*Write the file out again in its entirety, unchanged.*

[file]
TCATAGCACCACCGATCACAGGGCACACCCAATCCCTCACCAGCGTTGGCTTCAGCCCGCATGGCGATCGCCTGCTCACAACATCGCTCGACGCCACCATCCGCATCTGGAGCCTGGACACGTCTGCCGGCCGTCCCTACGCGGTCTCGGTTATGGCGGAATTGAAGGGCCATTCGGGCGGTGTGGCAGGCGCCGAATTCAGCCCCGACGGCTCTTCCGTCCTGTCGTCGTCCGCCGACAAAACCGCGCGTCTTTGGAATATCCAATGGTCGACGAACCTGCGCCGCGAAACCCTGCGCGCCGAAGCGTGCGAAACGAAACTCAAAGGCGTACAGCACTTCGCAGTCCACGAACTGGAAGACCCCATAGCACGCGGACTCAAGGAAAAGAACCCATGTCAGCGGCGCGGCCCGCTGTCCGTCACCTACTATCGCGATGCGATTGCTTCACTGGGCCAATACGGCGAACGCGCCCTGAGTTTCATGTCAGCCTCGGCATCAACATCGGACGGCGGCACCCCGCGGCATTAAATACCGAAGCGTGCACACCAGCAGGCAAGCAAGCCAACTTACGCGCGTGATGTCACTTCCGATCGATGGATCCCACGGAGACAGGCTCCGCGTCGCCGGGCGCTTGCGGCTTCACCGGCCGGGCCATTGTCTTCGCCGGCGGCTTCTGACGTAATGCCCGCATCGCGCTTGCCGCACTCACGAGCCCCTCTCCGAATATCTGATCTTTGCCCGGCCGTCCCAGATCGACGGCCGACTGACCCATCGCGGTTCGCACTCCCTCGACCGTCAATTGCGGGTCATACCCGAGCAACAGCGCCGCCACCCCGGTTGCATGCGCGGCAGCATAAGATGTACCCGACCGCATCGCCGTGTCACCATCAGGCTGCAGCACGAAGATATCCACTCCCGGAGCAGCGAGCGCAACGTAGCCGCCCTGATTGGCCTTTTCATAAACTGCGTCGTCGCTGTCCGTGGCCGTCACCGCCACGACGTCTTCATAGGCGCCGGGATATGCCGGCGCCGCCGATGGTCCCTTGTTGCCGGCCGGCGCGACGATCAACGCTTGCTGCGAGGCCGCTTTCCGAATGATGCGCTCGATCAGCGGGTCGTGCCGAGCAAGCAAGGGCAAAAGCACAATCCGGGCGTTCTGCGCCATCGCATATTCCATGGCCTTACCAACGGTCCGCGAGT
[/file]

TCATAGCACCACCGATCACAGGGCACACCCAATCCCTCACCAGCGTTGGCTTCAGCCCGCATGGCGATCGCCTGCTCACAACATCGCTCGACGCCACCATCCGCATCTGGAGCCTGGACACGTCTGCCGGCCGTCCCTACGCGGTCTCGGTTATGGCGGAATTGAAGGGCCATTCGGGCGGTGTGGCAGGCGCCGAATTCAGCCCCGACGGCTCTTCCGTCCTGTCGTCGTCCGCCGACAAAACCGCGCGTCTTTGGAATATCCAATGGTCGACGAACCTGCGCCGCGAAACCCTGCGCGCCGAAGCGTGCGAAACGAAACTCAAAGGCGTACAGCACTTCGCAGTCCACGAACTGGAAGACCCCATAGCACGCGGACTCAAGGAAAAGAACCCATGTCAGCGGCGCGGCCCGCTGTCCGTCACCTACTATCGCGATGCGATTGCTTCACTGGGCCAATACGGCGAACGCGCCCTGAGTTTCATGTCAGCCTCGGCATCAACATCGGACGGCGGCACCCCGCGGCATTAAATACCGAAGCGTGCACACCAGCAGGCAAGCAAGCCAACTTACGCGCGTGATGTCACTTCCGATCGATGGATCCCACGGAGACAGGCTCCGCGTCGCCGGGCGCTTGCGGCTTCACCGGCCGGGCCATTGTCTTCGCCGGCGGCTTCTGACGTAATGCCCGCATCGCGCTTGCCGCACTCACGAGCCCCTCTCCGAATATCTGATCTTTGCCCGGCCGTCCCAGATCGACGGCCGACTGACCCATCGCGGTTCGCACTCCCTCGACCGTCAATTGCGGGTCATACCCGAGCAACAGCGCCGCCACCCCGGTTGCATGCGCGGCAGCATAAGATGTACCCGACCGCATCGCCGTGTCACCATCAGGCTGCAGCACGAAGATATCCACTCCCGGAGCAGCGAGCGCAACGTAGCCGCCCTGATTGGCCTTTTCATAAACTGCGTCGTCGCTGTCCGTGGCCGTCACCGCCACGACGTCTTCATAGGCGCCGGGATATGCCGGCGCCGCCGATGGTCCCTTGTTGCCGGCCGGCGCGACGATCAACGCTTGCTGCGAGGCCGCTTTCCGAATGATGCGCTCGATCAGCGGGTCGTGCCGAGCAAGCAAGGGCAAAAGCACAATCCGGGCGTTCTGCGCCATCGCATATTCCATGGCCTTACCAACGGTCCGCGAGT